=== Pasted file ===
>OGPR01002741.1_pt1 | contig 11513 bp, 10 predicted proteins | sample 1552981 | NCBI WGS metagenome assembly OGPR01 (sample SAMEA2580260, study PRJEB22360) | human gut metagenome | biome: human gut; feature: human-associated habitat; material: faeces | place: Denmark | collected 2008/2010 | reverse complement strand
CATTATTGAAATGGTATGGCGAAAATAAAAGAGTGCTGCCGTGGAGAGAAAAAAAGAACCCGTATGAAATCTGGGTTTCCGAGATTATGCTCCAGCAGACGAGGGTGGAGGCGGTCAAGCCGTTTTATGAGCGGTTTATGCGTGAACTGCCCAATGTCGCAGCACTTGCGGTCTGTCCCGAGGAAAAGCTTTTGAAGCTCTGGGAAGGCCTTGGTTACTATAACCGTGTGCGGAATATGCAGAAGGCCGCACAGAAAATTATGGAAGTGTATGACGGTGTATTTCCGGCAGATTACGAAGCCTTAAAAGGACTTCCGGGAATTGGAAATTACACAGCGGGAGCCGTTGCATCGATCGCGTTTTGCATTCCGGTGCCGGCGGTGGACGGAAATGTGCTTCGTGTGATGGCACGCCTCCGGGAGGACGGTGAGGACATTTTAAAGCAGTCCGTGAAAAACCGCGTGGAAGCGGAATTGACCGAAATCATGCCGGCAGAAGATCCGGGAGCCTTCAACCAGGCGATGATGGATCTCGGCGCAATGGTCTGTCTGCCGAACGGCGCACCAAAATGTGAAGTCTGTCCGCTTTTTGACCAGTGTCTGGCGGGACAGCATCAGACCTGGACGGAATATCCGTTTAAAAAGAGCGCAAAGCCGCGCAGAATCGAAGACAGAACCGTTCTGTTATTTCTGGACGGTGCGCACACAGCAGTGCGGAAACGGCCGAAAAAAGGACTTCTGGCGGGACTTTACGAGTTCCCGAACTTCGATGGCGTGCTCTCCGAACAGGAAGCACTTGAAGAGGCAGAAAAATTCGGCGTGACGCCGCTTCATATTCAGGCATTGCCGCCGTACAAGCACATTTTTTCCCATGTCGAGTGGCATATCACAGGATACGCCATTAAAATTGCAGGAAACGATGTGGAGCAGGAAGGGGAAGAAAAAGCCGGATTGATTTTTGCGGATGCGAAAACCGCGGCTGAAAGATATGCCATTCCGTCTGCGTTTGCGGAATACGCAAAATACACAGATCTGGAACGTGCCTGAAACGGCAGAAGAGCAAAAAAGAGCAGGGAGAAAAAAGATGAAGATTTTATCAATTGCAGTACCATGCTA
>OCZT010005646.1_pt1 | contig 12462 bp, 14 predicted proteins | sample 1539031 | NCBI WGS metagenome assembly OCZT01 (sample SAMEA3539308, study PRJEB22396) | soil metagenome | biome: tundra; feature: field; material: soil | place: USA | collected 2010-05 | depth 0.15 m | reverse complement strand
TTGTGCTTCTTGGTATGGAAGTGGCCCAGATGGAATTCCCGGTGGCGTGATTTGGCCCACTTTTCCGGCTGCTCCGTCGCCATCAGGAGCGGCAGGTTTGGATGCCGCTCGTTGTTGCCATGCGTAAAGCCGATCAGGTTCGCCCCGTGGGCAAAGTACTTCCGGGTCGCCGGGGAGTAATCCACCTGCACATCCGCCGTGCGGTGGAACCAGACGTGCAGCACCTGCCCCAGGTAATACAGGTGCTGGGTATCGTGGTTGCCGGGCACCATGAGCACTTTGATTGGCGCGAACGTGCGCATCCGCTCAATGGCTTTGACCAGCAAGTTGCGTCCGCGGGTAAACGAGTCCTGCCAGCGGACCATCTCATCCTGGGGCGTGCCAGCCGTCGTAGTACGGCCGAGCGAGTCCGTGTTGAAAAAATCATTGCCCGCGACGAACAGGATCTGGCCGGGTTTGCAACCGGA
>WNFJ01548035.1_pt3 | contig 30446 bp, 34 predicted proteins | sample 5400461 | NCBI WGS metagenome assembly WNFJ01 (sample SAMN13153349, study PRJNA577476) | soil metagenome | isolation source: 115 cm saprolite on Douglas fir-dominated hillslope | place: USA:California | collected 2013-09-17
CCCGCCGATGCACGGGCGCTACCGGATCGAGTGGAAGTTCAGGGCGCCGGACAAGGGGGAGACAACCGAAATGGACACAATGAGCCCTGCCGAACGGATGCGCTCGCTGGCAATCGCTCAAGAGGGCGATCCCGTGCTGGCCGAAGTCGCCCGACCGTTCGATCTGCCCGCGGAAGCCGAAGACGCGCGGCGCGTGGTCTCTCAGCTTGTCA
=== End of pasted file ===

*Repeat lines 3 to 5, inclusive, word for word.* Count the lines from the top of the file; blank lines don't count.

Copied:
>OCZT010005646.1_pt1 | contig 12462 bp, 14 predicted proteins | sample 1539031 | NCBI WGS metagenome assembly OCZT01 (sample SAMEA3539308, study PRJEB22396) | soil metagenome | biome: tundra; feature: field; material: soil | place: USA | collected 2010-05 | depth 0.15 m | reverse complement strand
TTGTGCTTCTTGGTATGGAAGTGGCCCAGATGGAATTCCCGGTGGCGTGATTTGGCCCACTTTTCCGGCTGCTCCGTCGCCATCAGGAGCGGCAGGTTTGGATGCCGCTCGTTGTTGCCATGCGTAAAGCCGATCAGGTTCGCCCCGTGGGCAAAGTACTTCCGGGTCGCCGGGGAGTAATCCACCTGCACATCCGCCGTGCGGTGGAACCAGACGTGCAGCACCTGCCCCAGGTAATACAGGTGCTGGGTATCGTGGTTGCCGGGCACCATGAGCACTTTGATTGGCGCGAACGTGCGCATCCGCTCAATGGCTTTGACCAGCAAGTTGCGTCCGCGGGTAAACGAGTCCTGCCAGCGGACCATCTCATCCTGGGGCGTGCCAGCCGTCGTAGTACGGCCGAGCGAGTCCGTGTTGAAAAAATCATTGCCCGCGACGAACAGGATCTGGCCGGGTTTGCAACCGGA
>WNFJ01548035.1_pt3 | contig 30446 bp, 34 predicted proteins | sample 5400461 | NCBI WGS metagenome assembly WNFJ01 (sample SAMN13153349, study PRJNA577476) | soil metagenome | isolation source: 115 cm saprolite on Douglas fir-dominated hillslope | place: USA:California | collected 2013-09-17